It’s easy to build an app with Ember.JS




This article presents a tutorial on how to build a simple app using the Ember.JS framework.

Ember.js is a popular, free and open source JavaScript Web framework, based on the model-view-view-model (MVVM) pattern. Although Ember.js is primarily considered a framework for the Web, it can also be used to build mobile and desktop applications. With over 17,000 stars and over 3400 forks at the time of writing this article, it is a very popular framework on GitHub. Moreover, it has some great features, which we will explore further in this article.

Ember.js is one of the front-end stack components built by the Ember core team. Here are some great features of the EmberJS framework.

Ember CLI
The Ember CLI (command line interface) allows the user to generate a new Ember app with the default stack. This utility provides:

  • A standard directory and file structure.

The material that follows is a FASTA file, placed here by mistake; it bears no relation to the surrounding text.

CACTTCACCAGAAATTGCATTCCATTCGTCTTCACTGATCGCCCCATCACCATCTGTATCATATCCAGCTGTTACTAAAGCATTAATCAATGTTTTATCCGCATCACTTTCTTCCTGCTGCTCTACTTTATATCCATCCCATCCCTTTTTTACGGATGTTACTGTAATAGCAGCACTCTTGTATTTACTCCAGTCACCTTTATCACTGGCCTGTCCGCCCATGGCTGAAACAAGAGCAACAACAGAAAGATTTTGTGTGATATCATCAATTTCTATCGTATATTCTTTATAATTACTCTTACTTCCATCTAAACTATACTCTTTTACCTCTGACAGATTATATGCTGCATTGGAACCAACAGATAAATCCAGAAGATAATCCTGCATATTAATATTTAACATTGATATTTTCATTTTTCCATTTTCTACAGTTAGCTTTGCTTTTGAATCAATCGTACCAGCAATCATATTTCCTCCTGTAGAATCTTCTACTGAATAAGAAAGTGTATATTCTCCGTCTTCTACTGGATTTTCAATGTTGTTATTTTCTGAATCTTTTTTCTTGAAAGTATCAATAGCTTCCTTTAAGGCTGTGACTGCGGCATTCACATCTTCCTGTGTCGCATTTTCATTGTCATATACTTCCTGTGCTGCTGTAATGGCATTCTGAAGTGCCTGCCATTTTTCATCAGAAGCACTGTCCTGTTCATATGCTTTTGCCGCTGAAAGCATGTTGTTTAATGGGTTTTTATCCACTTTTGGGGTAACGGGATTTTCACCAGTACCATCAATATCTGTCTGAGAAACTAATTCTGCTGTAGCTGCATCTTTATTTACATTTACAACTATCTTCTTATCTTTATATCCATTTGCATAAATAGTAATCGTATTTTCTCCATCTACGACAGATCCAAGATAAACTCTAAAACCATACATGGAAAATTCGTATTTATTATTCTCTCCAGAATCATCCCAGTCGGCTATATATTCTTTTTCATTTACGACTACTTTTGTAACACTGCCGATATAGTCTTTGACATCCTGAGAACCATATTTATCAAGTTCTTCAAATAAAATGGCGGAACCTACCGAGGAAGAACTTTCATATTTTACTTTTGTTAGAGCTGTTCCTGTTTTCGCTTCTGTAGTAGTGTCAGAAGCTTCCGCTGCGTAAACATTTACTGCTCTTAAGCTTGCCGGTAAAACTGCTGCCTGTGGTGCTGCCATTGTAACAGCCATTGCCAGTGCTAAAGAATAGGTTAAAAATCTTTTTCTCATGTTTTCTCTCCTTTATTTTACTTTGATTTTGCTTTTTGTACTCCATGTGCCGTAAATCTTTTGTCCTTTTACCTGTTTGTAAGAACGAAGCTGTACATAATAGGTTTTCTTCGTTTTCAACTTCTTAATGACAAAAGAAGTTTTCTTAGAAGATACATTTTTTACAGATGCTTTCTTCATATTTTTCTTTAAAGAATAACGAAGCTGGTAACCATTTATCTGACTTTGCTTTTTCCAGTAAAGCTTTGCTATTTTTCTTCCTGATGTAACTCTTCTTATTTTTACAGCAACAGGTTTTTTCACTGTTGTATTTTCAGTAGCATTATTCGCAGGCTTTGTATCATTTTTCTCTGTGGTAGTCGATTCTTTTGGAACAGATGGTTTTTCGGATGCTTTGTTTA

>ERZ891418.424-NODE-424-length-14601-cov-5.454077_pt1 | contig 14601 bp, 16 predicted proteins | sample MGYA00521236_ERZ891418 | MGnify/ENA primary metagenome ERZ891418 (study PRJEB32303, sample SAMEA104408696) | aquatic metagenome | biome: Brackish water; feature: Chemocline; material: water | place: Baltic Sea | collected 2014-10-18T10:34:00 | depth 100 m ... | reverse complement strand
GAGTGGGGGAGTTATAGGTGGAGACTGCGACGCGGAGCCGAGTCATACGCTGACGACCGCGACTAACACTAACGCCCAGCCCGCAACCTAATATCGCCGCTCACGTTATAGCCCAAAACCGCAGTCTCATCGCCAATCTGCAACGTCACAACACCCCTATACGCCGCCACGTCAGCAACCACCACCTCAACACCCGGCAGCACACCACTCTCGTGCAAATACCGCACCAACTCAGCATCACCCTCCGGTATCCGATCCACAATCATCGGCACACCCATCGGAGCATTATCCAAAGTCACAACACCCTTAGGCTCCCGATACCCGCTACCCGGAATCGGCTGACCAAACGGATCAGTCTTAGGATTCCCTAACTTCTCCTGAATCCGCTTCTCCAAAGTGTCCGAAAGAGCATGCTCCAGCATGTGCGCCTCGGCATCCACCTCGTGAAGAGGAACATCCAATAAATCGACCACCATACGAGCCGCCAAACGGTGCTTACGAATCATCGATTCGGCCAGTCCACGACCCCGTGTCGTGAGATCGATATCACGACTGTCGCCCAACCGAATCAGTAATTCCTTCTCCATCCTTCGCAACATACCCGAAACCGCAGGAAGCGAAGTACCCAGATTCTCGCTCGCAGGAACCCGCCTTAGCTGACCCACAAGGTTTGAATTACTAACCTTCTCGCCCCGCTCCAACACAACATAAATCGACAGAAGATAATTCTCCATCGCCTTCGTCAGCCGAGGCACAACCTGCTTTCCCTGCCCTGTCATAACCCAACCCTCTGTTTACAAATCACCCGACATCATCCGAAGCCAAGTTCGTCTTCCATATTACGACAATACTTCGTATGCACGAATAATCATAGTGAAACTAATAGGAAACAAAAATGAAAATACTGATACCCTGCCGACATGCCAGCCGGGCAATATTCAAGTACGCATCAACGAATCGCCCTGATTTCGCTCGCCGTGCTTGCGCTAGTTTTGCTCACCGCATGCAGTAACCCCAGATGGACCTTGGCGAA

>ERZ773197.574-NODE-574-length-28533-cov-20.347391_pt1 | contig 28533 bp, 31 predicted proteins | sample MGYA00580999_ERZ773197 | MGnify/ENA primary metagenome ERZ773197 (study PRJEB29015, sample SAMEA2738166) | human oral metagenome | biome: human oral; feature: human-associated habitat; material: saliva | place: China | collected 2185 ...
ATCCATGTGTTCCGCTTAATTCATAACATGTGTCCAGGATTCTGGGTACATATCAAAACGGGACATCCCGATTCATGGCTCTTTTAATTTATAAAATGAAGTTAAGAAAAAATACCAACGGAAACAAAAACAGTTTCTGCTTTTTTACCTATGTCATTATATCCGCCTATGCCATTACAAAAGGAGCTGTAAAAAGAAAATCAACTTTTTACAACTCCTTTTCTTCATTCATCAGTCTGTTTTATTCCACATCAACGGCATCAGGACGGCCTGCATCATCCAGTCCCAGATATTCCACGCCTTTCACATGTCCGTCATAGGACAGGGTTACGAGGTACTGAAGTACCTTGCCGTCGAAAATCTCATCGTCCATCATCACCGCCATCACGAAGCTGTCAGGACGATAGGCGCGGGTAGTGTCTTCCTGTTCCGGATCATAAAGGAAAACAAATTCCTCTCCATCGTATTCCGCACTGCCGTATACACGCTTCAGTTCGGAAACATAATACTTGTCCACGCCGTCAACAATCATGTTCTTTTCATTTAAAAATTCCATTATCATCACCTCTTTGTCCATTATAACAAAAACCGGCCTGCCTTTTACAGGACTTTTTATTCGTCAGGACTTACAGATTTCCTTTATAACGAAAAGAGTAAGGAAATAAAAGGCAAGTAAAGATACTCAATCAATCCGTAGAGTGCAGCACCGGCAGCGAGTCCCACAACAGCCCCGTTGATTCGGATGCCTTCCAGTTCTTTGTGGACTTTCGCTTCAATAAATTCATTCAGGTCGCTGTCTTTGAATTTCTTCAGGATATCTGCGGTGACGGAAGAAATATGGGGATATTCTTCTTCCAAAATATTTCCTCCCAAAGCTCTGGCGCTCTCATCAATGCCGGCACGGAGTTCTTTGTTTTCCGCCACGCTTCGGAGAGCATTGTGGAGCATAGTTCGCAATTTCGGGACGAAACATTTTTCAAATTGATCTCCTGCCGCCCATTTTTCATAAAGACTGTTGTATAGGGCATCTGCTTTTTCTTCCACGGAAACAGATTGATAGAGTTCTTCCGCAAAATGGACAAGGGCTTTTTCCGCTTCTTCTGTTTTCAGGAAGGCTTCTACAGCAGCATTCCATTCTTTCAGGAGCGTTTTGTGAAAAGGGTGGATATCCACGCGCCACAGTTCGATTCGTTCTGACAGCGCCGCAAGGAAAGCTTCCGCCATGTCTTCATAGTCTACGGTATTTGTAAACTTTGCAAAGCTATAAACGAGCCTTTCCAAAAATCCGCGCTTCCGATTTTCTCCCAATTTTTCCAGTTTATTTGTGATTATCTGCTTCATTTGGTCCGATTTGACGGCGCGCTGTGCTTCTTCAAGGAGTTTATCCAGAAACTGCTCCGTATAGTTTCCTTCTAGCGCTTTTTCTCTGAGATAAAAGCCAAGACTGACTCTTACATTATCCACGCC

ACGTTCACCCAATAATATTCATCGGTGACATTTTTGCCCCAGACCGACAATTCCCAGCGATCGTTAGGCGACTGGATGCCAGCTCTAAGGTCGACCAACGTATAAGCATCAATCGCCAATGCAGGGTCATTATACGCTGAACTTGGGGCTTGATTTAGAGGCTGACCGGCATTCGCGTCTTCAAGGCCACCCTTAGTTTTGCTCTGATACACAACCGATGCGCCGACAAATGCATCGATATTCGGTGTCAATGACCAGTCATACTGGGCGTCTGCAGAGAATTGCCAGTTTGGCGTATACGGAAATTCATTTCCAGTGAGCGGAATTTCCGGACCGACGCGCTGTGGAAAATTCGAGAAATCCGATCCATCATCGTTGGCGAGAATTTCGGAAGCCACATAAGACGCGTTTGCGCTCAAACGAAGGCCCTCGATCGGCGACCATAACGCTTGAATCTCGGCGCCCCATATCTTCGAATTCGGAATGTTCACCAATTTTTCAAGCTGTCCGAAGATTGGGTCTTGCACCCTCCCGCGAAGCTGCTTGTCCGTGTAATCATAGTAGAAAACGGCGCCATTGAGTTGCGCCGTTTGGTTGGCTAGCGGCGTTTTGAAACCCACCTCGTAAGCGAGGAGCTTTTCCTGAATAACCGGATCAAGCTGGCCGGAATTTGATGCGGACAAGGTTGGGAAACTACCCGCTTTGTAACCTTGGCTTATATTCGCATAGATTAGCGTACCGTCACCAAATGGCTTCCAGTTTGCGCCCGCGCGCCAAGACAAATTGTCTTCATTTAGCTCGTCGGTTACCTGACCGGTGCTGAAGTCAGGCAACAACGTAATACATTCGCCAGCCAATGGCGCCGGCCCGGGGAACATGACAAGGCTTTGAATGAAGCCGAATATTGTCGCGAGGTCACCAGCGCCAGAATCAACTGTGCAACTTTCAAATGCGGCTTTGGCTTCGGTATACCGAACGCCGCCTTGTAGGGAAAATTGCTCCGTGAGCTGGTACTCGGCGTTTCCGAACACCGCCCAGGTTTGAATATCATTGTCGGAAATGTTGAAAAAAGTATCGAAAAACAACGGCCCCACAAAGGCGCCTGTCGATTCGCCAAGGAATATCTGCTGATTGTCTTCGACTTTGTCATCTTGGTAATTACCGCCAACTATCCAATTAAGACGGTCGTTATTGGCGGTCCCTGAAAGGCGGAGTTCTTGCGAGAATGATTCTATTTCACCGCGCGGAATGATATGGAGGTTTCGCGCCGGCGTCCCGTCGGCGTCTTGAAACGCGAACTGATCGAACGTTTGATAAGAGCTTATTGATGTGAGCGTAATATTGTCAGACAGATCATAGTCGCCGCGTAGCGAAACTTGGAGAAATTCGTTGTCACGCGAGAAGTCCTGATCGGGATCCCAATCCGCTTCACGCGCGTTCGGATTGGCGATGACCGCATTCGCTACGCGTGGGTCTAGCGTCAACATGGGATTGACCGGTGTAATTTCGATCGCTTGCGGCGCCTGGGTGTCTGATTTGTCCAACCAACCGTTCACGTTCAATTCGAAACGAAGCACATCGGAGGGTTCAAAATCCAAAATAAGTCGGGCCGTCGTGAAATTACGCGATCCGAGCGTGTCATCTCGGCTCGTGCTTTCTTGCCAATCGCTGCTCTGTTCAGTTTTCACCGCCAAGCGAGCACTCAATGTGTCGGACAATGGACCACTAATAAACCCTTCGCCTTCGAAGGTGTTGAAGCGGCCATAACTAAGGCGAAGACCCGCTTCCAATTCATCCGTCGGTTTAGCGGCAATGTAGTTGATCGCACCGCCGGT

• A server with live reload, which means it will automatically rebuild and reload apps whenever the files are changed.
  • Support for ES6 modules.
  • ES6/ES7 syntax support via Babel.
  • Ember CLI testing framework.
  • Dependencies managed via npm and Bower.
  • Blueprints, which is a code generator for creating models and controller — components that are needed in an app.
  • More features are available when using Ember CLI add-ons, of which there are over 2,000 available.

Ember Data

  • Ember Data is a data-persistence library providing facilities for an object relational mapping to the Ember app.

Ember Inspector
This is a Web browser extension, available for Mozilla Firefox and Google Chrome. It makes debugging Ember applications easier, enabling users to watch template changes (in which views and components are currently rendered), and see the properties of Ember objects along with a UI, which also allows users to access the app’s objects in the console itself.

Fastboot is an Ember CLI extension, which allows users to run their Ember apps in Node.js. Currently, this is in the alpha stage — once available, this feature will allow users to render the UI much faster.

Liquid Fire
Liquid Fire is a toolkit which allows animated transitions in an Ember app.

Note: It is assumed that you have some basic knowledge of Web technologies like HTML, CSS and JavaScript. If you don’t, W3Schools is a good place to start. The site has some great tutorials for Web technologies that are easy to follow.